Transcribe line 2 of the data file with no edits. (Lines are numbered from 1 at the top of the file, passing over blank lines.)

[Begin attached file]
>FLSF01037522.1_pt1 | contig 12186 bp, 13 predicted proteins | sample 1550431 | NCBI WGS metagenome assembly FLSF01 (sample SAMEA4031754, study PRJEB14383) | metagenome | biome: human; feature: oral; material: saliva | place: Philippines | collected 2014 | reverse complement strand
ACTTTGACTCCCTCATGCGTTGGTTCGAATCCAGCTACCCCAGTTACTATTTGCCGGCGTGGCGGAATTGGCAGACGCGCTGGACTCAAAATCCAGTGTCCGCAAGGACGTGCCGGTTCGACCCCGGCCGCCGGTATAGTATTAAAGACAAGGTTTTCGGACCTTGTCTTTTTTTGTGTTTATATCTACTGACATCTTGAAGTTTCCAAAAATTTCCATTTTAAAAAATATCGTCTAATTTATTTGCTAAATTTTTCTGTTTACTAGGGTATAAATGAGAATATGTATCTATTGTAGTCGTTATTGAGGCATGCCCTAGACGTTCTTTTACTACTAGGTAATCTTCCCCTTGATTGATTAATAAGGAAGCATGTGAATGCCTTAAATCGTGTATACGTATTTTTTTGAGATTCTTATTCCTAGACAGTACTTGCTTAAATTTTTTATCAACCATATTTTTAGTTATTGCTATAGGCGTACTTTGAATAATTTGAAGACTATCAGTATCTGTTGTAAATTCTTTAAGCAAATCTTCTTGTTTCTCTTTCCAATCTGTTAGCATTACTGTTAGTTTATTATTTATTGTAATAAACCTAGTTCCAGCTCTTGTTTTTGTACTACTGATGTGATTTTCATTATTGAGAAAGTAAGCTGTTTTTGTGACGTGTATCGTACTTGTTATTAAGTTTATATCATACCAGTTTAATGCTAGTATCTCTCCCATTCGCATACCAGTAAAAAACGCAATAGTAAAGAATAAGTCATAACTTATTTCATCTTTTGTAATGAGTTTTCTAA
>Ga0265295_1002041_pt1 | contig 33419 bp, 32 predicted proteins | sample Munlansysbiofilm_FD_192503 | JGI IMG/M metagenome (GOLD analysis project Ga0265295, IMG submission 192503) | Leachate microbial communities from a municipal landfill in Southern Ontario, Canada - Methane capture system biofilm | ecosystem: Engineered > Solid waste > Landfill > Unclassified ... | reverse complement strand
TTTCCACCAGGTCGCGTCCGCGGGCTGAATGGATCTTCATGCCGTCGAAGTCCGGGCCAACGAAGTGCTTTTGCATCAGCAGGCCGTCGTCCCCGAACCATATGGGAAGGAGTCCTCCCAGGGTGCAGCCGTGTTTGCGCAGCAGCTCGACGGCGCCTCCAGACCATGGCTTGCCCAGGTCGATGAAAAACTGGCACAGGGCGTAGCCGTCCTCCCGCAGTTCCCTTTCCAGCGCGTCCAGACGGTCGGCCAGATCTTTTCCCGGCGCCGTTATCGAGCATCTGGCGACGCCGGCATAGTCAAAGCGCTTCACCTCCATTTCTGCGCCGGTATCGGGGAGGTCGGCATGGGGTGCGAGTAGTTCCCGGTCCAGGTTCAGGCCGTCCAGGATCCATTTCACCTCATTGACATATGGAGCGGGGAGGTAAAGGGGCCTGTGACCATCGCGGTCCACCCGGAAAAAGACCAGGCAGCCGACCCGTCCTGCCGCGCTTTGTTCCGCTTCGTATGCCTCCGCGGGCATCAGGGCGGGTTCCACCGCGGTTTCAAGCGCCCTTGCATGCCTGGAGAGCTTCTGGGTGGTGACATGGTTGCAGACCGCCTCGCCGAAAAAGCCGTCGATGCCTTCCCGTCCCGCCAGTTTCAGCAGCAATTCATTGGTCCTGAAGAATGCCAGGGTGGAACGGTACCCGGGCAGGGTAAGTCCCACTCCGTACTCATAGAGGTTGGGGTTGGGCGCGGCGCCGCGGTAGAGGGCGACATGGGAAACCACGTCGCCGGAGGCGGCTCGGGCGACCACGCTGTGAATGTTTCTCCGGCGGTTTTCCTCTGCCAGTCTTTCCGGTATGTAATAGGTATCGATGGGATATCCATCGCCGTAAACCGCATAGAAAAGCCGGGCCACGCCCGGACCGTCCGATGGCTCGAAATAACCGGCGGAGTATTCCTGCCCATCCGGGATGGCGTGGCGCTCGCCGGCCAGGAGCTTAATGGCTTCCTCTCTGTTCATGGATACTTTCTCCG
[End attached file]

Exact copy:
ACTTTGACTCCCTCATGCGTTGGTTCGAATCCAGCTACCCCAGTTACTATTTGCCGGCGTGGCGGAATTGGCAGACGCGCTGGACTCAAAATCCAGTGTCCGCAAGGACGTGCCGGTTCGACCCCGGCCGCCGGTATAGTATTAAAGACAAGGTTTTCGGACCTTGTCTTTTTTTGTGTTTATATCTACTGACATCTTGAAGTTTCCAAAAATTTCCATTTTAAAAAATATCGTCTAATTTATTTGCTAAATTTTTCTGTTTACTAGGGTATAAATGAGAATATGTATCTATTGTAGTCGTTATTGAGGCATGCCCTAGACGTTCTTTTACTACTAGGTAATCTTCCCCTTGATTGATTAATAAGGAAGCATGTGAATGCCTTAAATCGTGTATACGTATTTTTTTGAGATTCTTATTCCTAGACAGTACTTGCTTAAATTTTTTATCAACCATATTTTTAGTTATTGCTATAGGCGTACTTTGAATAATTTGAAGACTATCAGTATCTGTTGTAAATTCTTTAAGCAAATCTTCTTGTTTCTCTTTCCAATCTGTTAGCATTACTGTTAGTTTATTATTTATTGTAATAAACCTAGTTCCAGCTCTTGTTTTTGTACTACTGATGTGATTTTCATTATTGAGAAAGTAAGCTGTTTTTGTGACGTGTATCGTACTTGTTATTAAGTTTATATCATACCAGTTTAATGCTAGTATCTCTCCCATTCGCATACCAGTAAAAAACGCAATAGTAAAGAATAAGTCATAACTTATTTCATCTTTTGTAATGAGTTTTCTAA